An item in the news caught my attention during the week. It concerned the health of white collar employees and workers today, and the fact that many are suffering "burn-out" early in their careers. Others are developing serious mental health problems and turning the alcohol and drugs as a way of coping with the stress of their employment. Rising alcoholism and drug abuse in many workplaces is a major cause for concern, but I would suggest that this is no surprise, given the demands placed on employees today.
Many find themselves on a sort of treadmill, where the only way to stay in their current roles and keeptheir income, is to take on ever increasing workloads and responsibilites, for ever shrinking rewards. For most an annual review is something to dread, it seldom results in an adequate reward through a decent rise in salary, and usually simply keeps them 'on board' for the across the board settlement employers and Union negotiators love to haggle over. The trouble is that 2% of the average workers salary is a lot less money than 2% of a Board Members. In real terms the incomes of those at the lower end of the pay scales are often in reverse once inflation and other increases in the Cost of Living are taken into account.
An unintended consequence of the Minimum Wage has been to push wage bills higher, and that has meant employers being forced to do one of two things, increase prices, or cut back on staff. Again, for those on the lower end of the pay scales, the differentials between the salaries paid suddenly vanished as the government pushed the lowest wages upward. Initially, the scales rose to match that, however, increasingly, they don't and more and more workers are on "minimum wage" scales as a result. Once again, the obsession with "across the board" increases based on a percentage of salary, is causing a wodening of the gap between the top and bottom wage scales, something our political masters and their accountant and lawyer friends in various Boardrooms seem unable to grasp. One expects the Union Bosses to be mathematically illiterate on such matters, but it should be obvious to everyone - but apparently not.
Longer working hours mean less time to engage with family or friends, and that is compounded by the "connectedness" of the internet which means that a boss can reach you by email even on a day off. Mobile phones mean you're always available and smartphones mean that you are never away from your email either. Take a look at the world we lived in before the technology revolution and you find that a day off was exactly that. The boss would not have tried to reach you to 'just check' something, it could wait until you came back. Now, of course, thanks to the desire of the Boards of many of the mega wealthy supermarket chains and one or two other companies, we have seven day trading. The politicians handed out assurances initially that no one would be forced to work on Sundays if they wished to observe the day religiously. The reality is that, if you want a job, and the employers says "this is the deal - you'll be on a roster and take two days off in each week, which may, from time to time, be a Saturday and Sunday", you're going to be a pretty determined person to refuse to accept the conditions.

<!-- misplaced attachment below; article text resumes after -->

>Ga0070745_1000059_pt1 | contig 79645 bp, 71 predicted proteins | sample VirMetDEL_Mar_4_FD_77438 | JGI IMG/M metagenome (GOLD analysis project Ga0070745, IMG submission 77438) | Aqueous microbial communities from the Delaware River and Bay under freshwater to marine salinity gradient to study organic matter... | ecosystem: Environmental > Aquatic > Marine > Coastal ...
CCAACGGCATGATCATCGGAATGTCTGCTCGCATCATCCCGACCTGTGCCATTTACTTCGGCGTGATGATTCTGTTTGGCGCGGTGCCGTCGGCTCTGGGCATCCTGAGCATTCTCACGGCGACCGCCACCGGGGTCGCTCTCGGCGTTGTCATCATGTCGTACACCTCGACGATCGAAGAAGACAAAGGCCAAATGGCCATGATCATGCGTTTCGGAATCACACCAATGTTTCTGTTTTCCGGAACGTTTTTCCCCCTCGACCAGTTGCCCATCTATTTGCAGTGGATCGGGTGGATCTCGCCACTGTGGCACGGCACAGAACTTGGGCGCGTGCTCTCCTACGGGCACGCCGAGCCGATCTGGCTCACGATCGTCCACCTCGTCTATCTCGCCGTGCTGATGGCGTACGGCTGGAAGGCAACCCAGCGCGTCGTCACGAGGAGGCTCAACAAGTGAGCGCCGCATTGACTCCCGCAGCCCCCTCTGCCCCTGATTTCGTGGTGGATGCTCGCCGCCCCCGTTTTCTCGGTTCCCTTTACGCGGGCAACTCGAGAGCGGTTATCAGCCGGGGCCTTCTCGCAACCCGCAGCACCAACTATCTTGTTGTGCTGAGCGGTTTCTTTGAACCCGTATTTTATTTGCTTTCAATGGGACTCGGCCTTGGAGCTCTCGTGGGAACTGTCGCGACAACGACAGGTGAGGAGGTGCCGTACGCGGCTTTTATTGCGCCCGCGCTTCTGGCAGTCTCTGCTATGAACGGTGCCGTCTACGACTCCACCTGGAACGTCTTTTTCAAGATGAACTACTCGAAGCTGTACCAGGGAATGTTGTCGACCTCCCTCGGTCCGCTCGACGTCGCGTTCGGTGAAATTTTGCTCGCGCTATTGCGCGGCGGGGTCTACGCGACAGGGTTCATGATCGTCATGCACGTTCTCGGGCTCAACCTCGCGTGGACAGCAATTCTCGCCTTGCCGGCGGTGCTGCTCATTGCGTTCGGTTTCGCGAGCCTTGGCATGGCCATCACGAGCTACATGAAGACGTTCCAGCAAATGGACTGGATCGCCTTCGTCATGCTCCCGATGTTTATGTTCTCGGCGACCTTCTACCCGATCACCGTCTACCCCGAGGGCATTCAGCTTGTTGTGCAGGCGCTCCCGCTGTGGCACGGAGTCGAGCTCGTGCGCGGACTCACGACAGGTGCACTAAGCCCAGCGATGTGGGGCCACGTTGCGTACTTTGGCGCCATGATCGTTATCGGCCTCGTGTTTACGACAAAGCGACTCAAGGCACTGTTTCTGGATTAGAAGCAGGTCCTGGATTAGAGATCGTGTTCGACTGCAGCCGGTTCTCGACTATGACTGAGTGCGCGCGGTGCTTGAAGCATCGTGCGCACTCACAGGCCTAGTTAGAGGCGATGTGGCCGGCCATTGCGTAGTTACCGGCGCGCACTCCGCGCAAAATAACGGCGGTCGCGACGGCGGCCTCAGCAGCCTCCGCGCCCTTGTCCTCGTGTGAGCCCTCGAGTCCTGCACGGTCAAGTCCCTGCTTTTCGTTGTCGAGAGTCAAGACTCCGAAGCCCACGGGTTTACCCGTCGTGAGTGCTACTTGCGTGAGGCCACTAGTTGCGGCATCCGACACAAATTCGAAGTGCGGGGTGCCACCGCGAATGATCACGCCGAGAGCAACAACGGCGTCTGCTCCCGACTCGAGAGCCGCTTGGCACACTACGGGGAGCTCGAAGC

As usual, the assurances of a politician are worthless. The only way it could possibly have been made to work as they intended, was to make the members of the company boards and management work the same way as their staff, but that was never going to happen. In one sense I am relieved to be retired and to no longer face the stresses now being imposed on the younger generations now entering the workforce, or trying to keep afloat in the morass. I am not surprised to read that alcoholism is an increasing problem in workplaces, or that many others are turning to 'recreational' drugs to cope with the pressure. The solution is simple, but I suspect it would take a major revolution in society and perhaps an outright refusal by the workers to continue to labour under these conditions to bring it about.
So, I don't expect to see any change in the forseeable future.